Music that lifts the soul
The beautiful liturgies of Holy Week and Easter have provided an opportunity to listen to some of the greatest and most joyous hymns ever composed and to reflect on the way these hymns can lift the soul. What a blessing it is that we have talented musicians to perform it so well. There have been several experiences that have made me reflect on the importance of music in the life of the Church and in my own life.
On Palm Sunday our family attended the 9:00 a.m. Mass at St. Agnes. The Mass is a moving experience to read the account first of the entrance into Jerusalem and then the Passion narrative. The children's choir did a beautiful job as always and it is wonderful to hear the young voices sing some of our most precious hymns. But the musical show stopper is the post-communion meditation sung by Michael Vaughan, a tremendous cantor. I learned after Mass from Father Jack Graham that some former parishioners travel back from Maryland to Arlington for the Palm Sunday Mass because of the beautiful music and Michael's solo that adds so much to the beginning of Holy Week. For them, and for all of us present, it is truly music that lifts the soul.
On Wednesday of Holy Week, Father Jonathan Gaspar joined Father Matt Williams and me for The Good Catholic Life radio program to discuss the Easter Vigil liturgy. Father Jonathan serves as the Director of Divine Liturgy at the archdiocese and also as a priest secretary to Cardinal Seán P. O'Malley. Like Michael Vaughan, God has blessed Father Jonathan with a tremendous voice and part of the broadcast involved Father Jonathan chanting the Exultet, the Church's Easter Proclamation. The lyrics and melody of the Exultet have moved me since I first heard it in my early twenties and it is one of my favorite parts of the Easter liturgies. Father Jonathan discussed on the program how both the Exultet's lyrics and the melody were both enhanced as part of the New Roman Missal. To listen to Father Jonathan's explanations and hear him chanting the Exultet, please visit www.TheGoodCatholicLife.com, click on "complete index of shows" and scroll down to show #272.
On Saturday, our family returned to St. Agnes for the Easter Vigil. A violinist and a trumpeter joined the outstanding choir to sing the hymns and psalms. A moment that stood out for me was the singing of the litany of the saints where we begged their help and assistance on the candidate for reception into full communion into the Catholic Church and on all of us. I have never heard the litany be so moving as it was that night. Later, hearing the choir sing one of my favorite church hymns, "O God Beyond All Praising," I started to share with my children how privileged we were to be present together at this Easter Vigil and to hear such wonderful music. I prayed to myself that they would always appreciate its beauty and never take it for granted.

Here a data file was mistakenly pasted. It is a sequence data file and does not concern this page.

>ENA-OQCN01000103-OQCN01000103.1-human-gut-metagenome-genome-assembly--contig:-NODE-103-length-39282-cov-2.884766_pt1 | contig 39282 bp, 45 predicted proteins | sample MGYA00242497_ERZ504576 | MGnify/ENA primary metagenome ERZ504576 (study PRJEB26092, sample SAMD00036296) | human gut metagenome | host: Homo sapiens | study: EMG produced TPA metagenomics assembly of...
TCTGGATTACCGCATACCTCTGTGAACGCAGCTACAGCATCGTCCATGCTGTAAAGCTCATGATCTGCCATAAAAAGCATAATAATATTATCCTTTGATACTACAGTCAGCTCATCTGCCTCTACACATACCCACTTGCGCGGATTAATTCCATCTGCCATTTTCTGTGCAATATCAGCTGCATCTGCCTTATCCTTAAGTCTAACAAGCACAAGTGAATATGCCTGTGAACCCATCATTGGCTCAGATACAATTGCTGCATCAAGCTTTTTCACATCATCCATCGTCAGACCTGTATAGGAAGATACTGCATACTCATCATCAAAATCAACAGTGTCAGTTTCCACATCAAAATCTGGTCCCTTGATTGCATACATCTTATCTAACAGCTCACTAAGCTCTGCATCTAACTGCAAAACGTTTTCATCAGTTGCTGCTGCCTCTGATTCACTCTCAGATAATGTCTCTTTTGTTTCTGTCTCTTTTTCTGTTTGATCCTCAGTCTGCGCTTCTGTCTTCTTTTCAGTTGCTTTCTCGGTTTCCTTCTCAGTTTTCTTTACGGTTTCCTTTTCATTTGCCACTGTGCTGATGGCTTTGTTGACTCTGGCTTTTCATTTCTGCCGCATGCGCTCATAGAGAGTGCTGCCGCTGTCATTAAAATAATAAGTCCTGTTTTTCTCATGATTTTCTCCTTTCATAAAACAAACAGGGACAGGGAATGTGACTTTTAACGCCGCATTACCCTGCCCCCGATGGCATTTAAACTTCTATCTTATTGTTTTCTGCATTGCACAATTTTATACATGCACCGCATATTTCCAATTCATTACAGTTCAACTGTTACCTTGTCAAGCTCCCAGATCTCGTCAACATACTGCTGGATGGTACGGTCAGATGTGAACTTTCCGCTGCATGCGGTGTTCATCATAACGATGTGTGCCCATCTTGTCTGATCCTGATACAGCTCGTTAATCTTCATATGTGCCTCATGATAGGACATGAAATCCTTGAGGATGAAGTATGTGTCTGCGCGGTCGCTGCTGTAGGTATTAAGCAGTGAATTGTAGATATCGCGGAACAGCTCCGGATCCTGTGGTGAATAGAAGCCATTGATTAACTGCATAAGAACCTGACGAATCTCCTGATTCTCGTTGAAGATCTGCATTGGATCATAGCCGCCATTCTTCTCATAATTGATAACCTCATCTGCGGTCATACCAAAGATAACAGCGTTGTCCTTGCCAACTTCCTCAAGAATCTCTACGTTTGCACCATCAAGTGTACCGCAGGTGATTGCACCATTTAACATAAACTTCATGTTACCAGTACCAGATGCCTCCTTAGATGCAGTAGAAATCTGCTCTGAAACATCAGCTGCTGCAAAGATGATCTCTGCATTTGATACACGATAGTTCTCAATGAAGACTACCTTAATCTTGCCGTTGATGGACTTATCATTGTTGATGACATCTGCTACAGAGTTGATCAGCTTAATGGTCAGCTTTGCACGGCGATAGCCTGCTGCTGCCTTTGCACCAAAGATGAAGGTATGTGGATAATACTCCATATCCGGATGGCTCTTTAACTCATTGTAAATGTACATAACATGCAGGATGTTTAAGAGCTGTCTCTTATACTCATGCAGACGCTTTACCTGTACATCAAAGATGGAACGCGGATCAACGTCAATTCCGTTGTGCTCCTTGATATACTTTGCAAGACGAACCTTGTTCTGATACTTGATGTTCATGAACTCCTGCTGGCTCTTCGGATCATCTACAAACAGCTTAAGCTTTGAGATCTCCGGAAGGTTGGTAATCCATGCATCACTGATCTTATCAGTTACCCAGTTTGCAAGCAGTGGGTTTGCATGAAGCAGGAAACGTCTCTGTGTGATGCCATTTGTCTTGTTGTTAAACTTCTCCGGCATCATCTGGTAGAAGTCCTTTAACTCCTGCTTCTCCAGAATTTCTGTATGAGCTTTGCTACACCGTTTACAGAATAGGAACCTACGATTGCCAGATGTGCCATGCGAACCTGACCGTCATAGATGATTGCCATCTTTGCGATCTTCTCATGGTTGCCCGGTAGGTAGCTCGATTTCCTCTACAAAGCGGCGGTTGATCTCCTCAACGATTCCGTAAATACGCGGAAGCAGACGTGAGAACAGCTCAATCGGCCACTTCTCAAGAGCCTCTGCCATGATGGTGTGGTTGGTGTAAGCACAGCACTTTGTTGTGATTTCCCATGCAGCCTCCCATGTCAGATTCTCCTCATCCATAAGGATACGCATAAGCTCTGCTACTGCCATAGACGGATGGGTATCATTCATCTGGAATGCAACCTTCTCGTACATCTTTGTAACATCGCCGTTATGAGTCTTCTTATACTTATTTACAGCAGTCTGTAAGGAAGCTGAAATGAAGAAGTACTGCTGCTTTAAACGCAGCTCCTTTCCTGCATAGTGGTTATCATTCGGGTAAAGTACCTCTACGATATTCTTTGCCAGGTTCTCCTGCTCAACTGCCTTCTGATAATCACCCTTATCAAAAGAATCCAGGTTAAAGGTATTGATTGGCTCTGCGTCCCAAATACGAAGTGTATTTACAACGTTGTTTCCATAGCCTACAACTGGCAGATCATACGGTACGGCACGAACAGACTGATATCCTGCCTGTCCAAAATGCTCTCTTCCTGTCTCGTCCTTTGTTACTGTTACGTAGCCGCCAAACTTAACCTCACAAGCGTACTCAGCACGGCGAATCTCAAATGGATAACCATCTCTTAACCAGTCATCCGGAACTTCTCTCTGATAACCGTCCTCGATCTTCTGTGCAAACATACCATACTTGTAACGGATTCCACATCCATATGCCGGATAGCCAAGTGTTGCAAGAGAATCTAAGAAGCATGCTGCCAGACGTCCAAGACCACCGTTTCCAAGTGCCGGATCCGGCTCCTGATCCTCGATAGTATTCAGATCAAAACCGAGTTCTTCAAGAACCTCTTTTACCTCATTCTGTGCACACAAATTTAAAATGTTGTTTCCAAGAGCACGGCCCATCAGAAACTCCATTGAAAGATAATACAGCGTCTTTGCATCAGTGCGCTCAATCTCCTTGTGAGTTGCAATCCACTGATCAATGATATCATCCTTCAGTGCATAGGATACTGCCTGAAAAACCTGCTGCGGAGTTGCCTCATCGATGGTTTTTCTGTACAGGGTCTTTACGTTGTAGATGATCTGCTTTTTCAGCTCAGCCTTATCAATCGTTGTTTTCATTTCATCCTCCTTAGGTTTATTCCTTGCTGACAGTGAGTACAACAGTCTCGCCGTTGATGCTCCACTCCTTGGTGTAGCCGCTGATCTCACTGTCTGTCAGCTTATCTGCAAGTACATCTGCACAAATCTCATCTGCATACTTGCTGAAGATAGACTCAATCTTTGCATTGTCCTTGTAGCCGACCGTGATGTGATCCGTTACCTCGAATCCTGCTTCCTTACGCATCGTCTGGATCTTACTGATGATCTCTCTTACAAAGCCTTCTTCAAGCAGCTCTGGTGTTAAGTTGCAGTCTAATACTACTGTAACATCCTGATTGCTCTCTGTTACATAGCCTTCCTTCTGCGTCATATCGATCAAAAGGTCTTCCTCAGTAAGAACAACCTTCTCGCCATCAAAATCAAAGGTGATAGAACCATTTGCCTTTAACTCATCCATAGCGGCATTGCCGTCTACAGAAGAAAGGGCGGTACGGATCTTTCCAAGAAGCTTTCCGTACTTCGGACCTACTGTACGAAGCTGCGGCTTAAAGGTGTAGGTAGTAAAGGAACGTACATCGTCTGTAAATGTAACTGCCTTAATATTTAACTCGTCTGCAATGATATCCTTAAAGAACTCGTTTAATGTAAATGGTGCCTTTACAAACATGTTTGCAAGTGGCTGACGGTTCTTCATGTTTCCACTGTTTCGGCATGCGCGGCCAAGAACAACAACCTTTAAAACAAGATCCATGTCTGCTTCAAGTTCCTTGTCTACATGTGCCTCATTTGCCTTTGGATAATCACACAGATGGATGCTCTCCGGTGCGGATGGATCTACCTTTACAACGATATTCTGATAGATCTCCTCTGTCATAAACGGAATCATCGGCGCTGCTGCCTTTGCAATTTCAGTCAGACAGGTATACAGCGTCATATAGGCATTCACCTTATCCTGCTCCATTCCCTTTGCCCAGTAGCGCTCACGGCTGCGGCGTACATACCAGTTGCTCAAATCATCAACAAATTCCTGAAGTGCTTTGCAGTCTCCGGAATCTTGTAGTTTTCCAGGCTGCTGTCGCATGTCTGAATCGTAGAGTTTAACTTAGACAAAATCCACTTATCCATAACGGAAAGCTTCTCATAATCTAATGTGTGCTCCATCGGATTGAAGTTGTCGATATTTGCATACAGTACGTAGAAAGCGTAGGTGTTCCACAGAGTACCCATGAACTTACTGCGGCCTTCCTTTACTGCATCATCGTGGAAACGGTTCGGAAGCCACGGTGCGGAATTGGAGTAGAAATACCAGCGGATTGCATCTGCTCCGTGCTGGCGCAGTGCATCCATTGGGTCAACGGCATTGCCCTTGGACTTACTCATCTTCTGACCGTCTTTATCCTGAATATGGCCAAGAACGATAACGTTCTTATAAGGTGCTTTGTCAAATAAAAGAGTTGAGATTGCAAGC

This past Monday, Eric Genuis was my guest on The Good Catholic Life program. Eric is a composer, virtuoso pianist and performer whose music is classical in form with a modern feel. Recognizing that his musical talent was a gift from God, Eric promised God that he would always say yes to any invitation to share the beauty of uplifting music. Over the past 3 decades, Eric has played in schools, churches, concert halls, prisons, homes and stadium arenas.
The discussion with Eric about the impact of music on our culture was fascinating and enlightening. Eric described how much of popular contemporary music moves people toward emotions and behaviors that do anything but lift the soul. It is the equivalent of junk food for the ears. Some of the more popular acts are constructed by the music companies to become entertainment icons who have a "star quality" in the eyes of young children. For many popular acts today, it isn't about the music as much as the image.
A great part of our conversation was hearing Eric's advice on how to talk to your children about the music they listen to and how to expose them to other types of music that will be uplifting and entertaining for them. Another interesting section was hearing Eric describe how prisoners, who are confined to a depressing ugly aesthetic environment, react when they become exposed to Eric's beautiful music. To listen, please visit www.TheGoodCatholicLife.com, click on "complete index of shows" and scroll down to show #274.
Eric will be performing 2 concerts in the Boston area next week. On April 16 at 7:00 p.m., Eric will be at St. William Parish in Tewksbury. The following night, April 17 at 7:00 p.m., Eric will be performing at St. Mary Parish in Waltham. There is no charge, but a free will offering will be taken up at both concerts. Eric encourages families to come together, as the experience of hearing this type of beautiful music can allow some great conversations on the ride home. For more information on the concerts, please visit www.CatholicQuest.org or www.EricGenuis.com.
What type of music do you listen to? How does it lift your soul?
Scot Landry is Secretary for Catholic Media at the Archdiocese of Boston and host of The Good Catholic Life radio program each weekday at 4 p.m. on 1060AM WQOM.